Thirteen Russians have been indicted and charged with conspiring to undermine America’s electoral system by sowing discord among our citizenry through a sophisticated social media campaign of “informational warfare.” This is an incredible development in the on-going investigation of Russia’s role in the 2016 election. For example, according to the Justice Department’s report of the indictment, one Russian Instagram account called “Blacktivist” urged its followers to vote for Green Party candidate Jill Stein as a way to weaken support for Hillary Clinton. The posting ominously read: “Trust me. It’s not a wasted vote.” Russians have also used Twitter to take advantage of the recent mass murder in a Florida high school to encourage further division among Americans.
The ability to manipulate our electoral process and civil society, subtly or overtly, is linked to fundamental changes in the nature of trust which have serious implications for the health of our democracy. In Who Can You Trust, scholar Rachel Botsman describes how trust between individuals has evolved through three stages: local, institutional, and the current stage she calls distributed. Local trust existed in a pre-modern time when we lived in smaller communities where everyone knew each other. When technological changes in the late 19th through the early 20th century brought about modern industrialized society, trust shifted to institutions, and began to be mediated by experts who functioned as gatekeepers of facts, and therefore, truth.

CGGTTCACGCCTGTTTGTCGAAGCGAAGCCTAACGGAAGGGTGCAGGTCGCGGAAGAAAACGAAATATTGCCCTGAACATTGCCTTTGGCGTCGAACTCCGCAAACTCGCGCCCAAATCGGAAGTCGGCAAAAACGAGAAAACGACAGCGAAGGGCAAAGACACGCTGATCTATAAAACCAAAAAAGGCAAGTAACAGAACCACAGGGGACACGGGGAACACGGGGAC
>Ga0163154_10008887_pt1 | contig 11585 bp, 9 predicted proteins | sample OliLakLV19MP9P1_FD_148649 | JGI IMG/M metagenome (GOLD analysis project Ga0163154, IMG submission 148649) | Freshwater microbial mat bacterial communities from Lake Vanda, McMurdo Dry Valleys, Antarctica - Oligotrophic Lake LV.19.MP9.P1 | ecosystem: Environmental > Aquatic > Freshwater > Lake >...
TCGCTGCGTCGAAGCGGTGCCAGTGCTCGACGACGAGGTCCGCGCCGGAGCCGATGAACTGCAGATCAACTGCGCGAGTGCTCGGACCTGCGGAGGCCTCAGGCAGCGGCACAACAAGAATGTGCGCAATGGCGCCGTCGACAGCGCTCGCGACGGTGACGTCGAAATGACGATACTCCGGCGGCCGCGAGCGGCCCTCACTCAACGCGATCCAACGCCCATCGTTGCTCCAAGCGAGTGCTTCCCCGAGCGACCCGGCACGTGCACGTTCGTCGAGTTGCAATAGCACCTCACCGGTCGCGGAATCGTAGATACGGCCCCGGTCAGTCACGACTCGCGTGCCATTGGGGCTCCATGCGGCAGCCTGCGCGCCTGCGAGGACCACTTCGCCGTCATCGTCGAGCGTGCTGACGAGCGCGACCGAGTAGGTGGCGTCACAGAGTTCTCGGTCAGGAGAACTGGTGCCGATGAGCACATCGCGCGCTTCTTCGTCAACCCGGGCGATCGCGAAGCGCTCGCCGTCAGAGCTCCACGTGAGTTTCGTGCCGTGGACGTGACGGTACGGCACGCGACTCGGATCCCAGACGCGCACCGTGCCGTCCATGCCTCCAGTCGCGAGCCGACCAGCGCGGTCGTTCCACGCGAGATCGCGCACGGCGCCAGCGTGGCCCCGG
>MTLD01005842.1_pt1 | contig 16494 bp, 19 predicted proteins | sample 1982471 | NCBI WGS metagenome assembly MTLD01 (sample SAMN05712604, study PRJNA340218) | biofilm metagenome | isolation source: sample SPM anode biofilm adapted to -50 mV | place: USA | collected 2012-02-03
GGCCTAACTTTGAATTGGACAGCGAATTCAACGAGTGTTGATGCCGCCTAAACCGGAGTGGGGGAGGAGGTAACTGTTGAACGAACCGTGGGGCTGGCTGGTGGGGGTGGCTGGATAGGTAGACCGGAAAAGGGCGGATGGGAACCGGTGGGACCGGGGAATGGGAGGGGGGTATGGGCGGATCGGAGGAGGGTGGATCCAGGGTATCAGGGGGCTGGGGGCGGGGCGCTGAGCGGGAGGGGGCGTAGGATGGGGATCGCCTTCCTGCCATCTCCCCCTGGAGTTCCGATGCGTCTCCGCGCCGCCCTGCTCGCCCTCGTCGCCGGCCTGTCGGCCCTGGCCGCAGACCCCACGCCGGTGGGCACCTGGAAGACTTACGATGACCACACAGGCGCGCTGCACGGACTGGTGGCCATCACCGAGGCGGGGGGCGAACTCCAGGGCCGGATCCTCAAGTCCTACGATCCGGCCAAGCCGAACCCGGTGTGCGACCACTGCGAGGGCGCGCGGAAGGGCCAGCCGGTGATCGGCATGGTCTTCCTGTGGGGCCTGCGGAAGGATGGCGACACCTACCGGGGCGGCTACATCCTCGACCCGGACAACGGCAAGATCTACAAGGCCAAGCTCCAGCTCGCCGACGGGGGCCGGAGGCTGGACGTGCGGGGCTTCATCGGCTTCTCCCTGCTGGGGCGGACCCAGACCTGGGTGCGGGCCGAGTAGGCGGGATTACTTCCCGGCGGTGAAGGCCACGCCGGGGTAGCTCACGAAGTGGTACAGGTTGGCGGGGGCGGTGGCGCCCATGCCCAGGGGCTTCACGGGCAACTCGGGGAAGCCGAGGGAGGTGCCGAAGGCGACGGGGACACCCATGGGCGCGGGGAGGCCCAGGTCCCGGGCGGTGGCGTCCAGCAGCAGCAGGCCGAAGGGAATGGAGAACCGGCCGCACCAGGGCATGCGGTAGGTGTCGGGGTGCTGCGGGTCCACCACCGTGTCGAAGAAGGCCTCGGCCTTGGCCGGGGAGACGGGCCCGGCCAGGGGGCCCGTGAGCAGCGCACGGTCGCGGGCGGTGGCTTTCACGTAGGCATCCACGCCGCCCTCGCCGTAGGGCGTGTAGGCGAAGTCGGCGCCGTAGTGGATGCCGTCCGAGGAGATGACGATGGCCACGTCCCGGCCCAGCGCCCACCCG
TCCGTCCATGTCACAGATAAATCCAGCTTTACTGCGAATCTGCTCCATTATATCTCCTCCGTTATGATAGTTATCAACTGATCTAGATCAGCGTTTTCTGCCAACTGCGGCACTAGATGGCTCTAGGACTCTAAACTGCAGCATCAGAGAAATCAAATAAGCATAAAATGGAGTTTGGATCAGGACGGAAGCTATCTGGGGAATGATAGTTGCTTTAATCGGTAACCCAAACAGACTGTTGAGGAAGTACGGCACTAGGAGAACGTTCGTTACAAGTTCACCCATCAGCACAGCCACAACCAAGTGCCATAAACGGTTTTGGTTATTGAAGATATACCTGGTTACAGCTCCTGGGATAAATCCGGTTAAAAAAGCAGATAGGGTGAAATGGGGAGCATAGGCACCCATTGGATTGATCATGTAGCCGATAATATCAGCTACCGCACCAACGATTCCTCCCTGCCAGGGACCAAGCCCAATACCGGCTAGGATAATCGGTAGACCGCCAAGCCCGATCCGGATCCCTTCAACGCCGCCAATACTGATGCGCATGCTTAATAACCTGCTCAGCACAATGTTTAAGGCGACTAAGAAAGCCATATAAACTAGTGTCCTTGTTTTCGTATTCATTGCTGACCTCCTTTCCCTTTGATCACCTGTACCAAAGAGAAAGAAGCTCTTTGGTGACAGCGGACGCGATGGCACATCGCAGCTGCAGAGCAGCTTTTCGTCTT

However, two things have combined recently to weaken the institutional stage. First is a barrage of high-profile trust breaches across all institutional sectors including Watergate and other government scandals, child abuse in the Catholic Church, and corporate malfeasance, corruption, and negligence from Enron, to Deepwater Horizon, to predatory lending. Second is a revolution in information accessibility brought on by the digital age that has coincided with, and helped produce, increasing polarization of Americans in terms of how they get their news about the world around them, particularly political news and views. Social media platforms have streamlined algorithms to help many of us create what MIT scholar Nicholas Negroponte famously prophesied in 1995 as “The Daily Me”–a tailoring and filtering of information to confirm and legitimize what we already believe.
These developments have estranged us from societal institutions—government, journalism, religion, corporations, and even friends and families—and caused us to seek refuge in a new kind of “distributed” trust that Botsman describes as horizontal–mediated by technology. Sadly, we are now more likely to trust strangers on Uber, Airbnb, or TripAdvisor, rather than other people we actually know, but who are not in our tribe. This has left our public square barren of the social bonds necessary for a well-functioning democracy, and has opened the door wide for us to be taken advantage of by those who do not share our values, and desire to do us harm.